On the food production side, agriculture will have to keep pace in the coming decades with a larger global population, and with the effects of climate change – including raised atmospheric CO2 and ozone levels, higher average temperatures, changing patterns of precipitation and more extreme weather events (Keith Jaggard, Rothamsted Resarch, ‘Will there be a contribution from increasing yields of crops?’). Recent historical yield increases of key crops are likely to slow, because step changes in yields effected by certain pest control and crop nutrition advances cannot be repeated, but there is potential for farmers to increase actual relative to potential yields if the appropriate economic incentives are there (Jaggard). Yield increases from additional atmospheric CO2 are likely in relation to C3 crops including most of the temperate cereals, legumes and – especially – potatoes, but are not likely with tropical C4 crops such as maize, sugar cane and sorghum (Jaggard). Perhaps this will be another example of the unhappy truth that those most responsible for climate change seem to suffer least from its consequences. However, potential yield increases may in any case be offset by yield decrease associated with raised ozone levels (Jaggard). Raised soil temperatures are also likely to make insect pests more problematic, though this is potentially fixable through crop breeding, including GM methods (Jaggard). Crop breeding is unlikely to address the problem of crop loss from extreme weather events, however, because there are no economic incentives to breed for relatively rare events (Jaggard) – an interesting observation that highlights how different the modern human economy is from the economy of evolutionary adaptation, which is always conditioned by regular extremes. Free market ideologues would doubtless say the difference stems from the human tendency to trade, thereby evening out the stress of extreme events2. The fact that one in seven people today go hungry perhaps suggests the limits of this strategy. Nevertheless, modelling of both future crop yields (Jaggard) and econometric modelling of overall future food-system performance to 2050 (Dirk Willenbockel, Institute of Development Studies, ‘A review of global long-run food system scenarios’) suggests that global agricultural yields will be able to keep pace with aggregate consumer food demand to that date, with the probable exception of sub-Saharan Africa. Willenbockel did, however, refer to ‘uncertainty about the evolution of exogenous drivers’, which I think is economist-speak for ‘our predictions could be wrong’.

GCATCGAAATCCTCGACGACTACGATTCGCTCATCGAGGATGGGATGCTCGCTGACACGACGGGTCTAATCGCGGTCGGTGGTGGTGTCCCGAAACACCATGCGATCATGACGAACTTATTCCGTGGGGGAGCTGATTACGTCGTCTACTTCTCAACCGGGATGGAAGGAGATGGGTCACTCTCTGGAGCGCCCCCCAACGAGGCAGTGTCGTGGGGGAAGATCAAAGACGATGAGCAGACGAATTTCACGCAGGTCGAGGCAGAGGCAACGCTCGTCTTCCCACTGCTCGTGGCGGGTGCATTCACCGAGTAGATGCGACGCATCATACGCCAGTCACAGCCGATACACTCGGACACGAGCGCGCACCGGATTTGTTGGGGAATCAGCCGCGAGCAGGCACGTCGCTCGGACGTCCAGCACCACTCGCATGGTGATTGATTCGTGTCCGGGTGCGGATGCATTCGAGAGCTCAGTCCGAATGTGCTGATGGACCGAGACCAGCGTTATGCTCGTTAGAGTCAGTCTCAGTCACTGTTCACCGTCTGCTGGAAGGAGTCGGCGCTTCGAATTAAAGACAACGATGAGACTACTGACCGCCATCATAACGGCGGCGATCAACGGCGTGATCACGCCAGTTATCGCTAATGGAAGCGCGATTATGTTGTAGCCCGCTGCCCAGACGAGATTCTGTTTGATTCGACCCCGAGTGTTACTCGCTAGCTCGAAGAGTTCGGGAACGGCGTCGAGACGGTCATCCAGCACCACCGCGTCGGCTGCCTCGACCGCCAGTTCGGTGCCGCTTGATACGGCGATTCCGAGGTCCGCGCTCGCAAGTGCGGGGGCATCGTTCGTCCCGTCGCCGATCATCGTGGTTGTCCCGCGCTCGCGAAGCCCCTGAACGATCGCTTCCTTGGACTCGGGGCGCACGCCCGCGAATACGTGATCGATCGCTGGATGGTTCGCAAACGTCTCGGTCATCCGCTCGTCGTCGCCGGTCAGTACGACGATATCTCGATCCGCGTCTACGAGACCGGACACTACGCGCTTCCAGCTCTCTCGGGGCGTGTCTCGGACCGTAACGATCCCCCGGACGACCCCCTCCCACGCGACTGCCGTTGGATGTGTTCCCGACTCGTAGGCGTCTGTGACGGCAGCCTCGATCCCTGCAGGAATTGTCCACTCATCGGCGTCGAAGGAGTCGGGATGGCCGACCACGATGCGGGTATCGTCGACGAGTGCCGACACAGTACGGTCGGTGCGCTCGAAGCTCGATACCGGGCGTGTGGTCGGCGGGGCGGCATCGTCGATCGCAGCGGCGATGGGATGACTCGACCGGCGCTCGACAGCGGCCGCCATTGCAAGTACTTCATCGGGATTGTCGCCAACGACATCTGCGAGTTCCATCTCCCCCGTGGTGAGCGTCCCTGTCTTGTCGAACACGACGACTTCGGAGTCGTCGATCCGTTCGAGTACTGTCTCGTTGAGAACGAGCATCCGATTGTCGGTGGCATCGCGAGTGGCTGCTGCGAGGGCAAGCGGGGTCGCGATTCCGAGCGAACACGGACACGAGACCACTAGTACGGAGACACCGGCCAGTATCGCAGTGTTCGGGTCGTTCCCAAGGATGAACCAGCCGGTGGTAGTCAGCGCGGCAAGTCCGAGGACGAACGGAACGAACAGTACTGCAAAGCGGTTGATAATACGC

But who will be producing the food? The possibilities for growing significant amounts of food in cities – particularly in poor slum areas of large ‘developing’ country cities – are slight (Smaje, ‘Out of the city’; Satterthwaite), but there are currently 2 billion small-scale farmers globally, and according to Duncan Green, Head of Research at Oxfam UK (‘Winners and losers from the global food system’) they’re alive and kicking. Presumably, then, they ought to play a large part in feeding the future world. But will they? UN projections suggest that global population will be over 30% bigger in 2050 than it is now, but the rural population will be nearly 20% smaller3, and – willingly or unwillingly – many rural people who aren’t migrating to cities or abroad are still moving off their smallholdings to find non-farm rural work or agricultural work as wage labourers4. True, remittances from non-farm and urban work allow families to channel money back into small rural plots and keep family smallholdings alive, but this is unlikely to be anything other than a transitional phase5. If 70% of people will be living in urban centres by 2050, the chances are that they will depend overwhelmingly on food produced by capital and energy intensive industrial agriculture.